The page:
The Carrie Chapman Catt Prize for Research on Women and Politics is designed to encourage and reward scholars embarking on significant research in the area of women and politics.
Prize winners for 2013 are:
Annette Joseph Gabriel, Ph.D. candidate in the French and Italian department at Vanderbilt University, Nashville, Tenn., for “Women Subverting Empire: Gender and Anticolonial Politics in the Francophone World (1940-1975).” The study will examine the strategies employed by four women who were instrumental in challenging French colonial power from 1940-1975 by analyzing their written works and activism. The award will be used for travel expenses to Senegal to visit the Archives du Senegal in Dakar and the Musée da la femme at Gorée.
Michael Callaghan Pisapia, assistant professor of politics and international affairs at Wake Forest University, Winston-Salem, N.C., for “Governing Education: Gender, Federalism and the Rise of Women's Political Authority.” The study will examine the extent that the expansion of the state’s role in education provided pathways for women to exercise increasing political authority. The award will be used for travel expenses to visit the archives at the Library of Congress and at Gelman Library at George Washington University.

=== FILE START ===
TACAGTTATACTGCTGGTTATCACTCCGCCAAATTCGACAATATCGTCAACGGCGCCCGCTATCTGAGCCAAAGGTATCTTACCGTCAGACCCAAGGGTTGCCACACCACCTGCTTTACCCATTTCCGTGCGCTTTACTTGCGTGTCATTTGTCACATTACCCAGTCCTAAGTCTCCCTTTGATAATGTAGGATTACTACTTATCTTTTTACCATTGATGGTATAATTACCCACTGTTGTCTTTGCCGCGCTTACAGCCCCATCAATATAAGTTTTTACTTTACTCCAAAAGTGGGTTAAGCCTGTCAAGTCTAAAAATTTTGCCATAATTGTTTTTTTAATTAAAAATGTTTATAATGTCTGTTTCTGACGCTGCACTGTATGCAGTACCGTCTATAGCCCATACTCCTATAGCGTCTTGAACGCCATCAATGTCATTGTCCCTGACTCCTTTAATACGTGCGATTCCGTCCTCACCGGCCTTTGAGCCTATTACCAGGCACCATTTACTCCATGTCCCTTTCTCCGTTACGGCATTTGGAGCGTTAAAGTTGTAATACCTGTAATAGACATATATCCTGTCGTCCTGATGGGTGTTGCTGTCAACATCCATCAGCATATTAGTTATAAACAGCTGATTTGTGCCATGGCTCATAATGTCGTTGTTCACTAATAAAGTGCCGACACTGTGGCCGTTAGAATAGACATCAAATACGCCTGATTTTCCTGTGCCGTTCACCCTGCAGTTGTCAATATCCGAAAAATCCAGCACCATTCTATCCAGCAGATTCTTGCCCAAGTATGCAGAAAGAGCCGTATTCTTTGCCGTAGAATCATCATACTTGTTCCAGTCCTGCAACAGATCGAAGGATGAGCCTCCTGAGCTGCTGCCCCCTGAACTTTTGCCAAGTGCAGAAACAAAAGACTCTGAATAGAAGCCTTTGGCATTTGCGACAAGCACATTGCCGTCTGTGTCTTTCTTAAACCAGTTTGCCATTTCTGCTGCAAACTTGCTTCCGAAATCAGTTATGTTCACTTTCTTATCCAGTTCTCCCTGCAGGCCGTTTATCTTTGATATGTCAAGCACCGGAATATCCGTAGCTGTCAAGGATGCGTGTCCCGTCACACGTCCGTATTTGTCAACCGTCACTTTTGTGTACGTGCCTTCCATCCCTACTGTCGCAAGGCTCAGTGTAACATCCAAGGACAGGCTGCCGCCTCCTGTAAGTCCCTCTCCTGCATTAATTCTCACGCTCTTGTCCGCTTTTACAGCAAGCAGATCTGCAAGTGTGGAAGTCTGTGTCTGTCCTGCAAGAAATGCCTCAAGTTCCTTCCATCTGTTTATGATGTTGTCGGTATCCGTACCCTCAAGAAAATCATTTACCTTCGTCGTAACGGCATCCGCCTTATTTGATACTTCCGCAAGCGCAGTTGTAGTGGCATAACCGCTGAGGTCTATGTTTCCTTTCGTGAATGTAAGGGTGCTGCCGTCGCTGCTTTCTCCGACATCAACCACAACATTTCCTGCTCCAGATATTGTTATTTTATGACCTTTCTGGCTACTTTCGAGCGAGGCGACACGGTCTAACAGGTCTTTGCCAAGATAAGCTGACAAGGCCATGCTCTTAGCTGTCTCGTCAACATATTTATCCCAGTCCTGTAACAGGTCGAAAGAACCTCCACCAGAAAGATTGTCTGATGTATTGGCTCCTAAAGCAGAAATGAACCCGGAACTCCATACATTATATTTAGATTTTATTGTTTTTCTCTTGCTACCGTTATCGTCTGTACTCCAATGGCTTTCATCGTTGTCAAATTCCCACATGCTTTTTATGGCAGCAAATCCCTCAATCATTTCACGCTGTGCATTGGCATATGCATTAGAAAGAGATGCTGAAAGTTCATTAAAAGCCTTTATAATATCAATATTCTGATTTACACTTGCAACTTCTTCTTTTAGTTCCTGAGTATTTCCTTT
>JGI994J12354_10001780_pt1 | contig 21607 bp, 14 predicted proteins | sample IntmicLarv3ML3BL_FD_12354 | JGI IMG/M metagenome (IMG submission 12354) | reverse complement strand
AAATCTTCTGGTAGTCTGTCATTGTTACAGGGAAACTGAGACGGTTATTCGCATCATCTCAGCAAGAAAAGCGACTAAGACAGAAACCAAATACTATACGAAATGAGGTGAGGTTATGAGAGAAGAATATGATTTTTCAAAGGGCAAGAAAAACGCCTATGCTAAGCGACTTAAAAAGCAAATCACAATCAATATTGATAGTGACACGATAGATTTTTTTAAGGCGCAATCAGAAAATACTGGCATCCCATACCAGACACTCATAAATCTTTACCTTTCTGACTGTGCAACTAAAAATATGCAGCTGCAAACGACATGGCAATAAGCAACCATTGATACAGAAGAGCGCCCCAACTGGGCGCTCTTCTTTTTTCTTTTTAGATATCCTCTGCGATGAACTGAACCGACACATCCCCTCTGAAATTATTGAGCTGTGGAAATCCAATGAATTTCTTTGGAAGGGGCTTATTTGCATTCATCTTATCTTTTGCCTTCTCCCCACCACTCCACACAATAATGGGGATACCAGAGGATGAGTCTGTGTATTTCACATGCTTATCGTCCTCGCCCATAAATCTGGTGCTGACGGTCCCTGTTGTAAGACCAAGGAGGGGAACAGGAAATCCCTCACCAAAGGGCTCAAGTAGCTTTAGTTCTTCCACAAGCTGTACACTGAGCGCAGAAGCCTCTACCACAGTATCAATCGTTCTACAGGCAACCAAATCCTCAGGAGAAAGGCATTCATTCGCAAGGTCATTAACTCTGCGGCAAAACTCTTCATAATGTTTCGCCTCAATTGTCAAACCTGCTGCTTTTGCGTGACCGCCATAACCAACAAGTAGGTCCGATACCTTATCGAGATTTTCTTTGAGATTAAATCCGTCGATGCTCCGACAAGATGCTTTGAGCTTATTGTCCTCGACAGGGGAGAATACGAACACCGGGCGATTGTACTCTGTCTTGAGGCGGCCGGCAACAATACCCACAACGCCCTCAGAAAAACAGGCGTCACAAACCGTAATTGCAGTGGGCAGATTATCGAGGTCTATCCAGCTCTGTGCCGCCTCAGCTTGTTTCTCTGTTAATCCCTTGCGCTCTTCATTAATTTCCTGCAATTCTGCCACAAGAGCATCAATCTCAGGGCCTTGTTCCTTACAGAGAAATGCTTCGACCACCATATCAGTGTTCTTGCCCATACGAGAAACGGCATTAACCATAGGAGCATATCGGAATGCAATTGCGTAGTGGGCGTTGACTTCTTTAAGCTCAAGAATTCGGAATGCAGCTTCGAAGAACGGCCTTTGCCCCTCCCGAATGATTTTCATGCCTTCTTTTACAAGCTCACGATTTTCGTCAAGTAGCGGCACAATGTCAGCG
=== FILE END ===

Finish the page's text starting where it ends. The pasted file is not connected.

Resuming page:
Beth Reingold (left), associate professor of political science at Emory University, Atlanta, Ga., and Adrienne Smith (right), assistant professor of political science at the University of Tennessee, Knoxville, Tenn., for “Legislative Incorporation and Intersections of Gender, Race, and Ethnicity in the American States.” The study will analyze the forces that influence the institutional mobility of women and racial/ethnic minorities in American state legislatures. The award will be used to hire a research assistant to help collect and code the data.
Honorable mention awards for 2013 are:
Wendy E. Chmielewski, curator at the Swarthmore College Peace Collection, Swarthmore, Pa., for “Her Hat Was in the Ring: U.S. Women Who Ran for Political Office Before 1920.” Chmielewski is creating a free, web-accessible database on women who were nominated, campaigned and/or elected to federal, state and local political office before 1920. The award will be used to hire a research intern to help collect and enter data on the 2,000 – 2,500 women who are not yet part of the database.
Melanie Hughes, associate professor of sociology at the University of Pittsburgh, Pittsburgh, Pa., for “Indigenous Women in Politics Worldwide.” The project will produce a database on the legislative success of indigenous women in national legislatures around the world and comparative data on indigenous men, allowing further study on the causes and consequences of indigenous women’s legislative successes and failures. The award will be used to hire research assistants with foreign language skills to assist in data collection.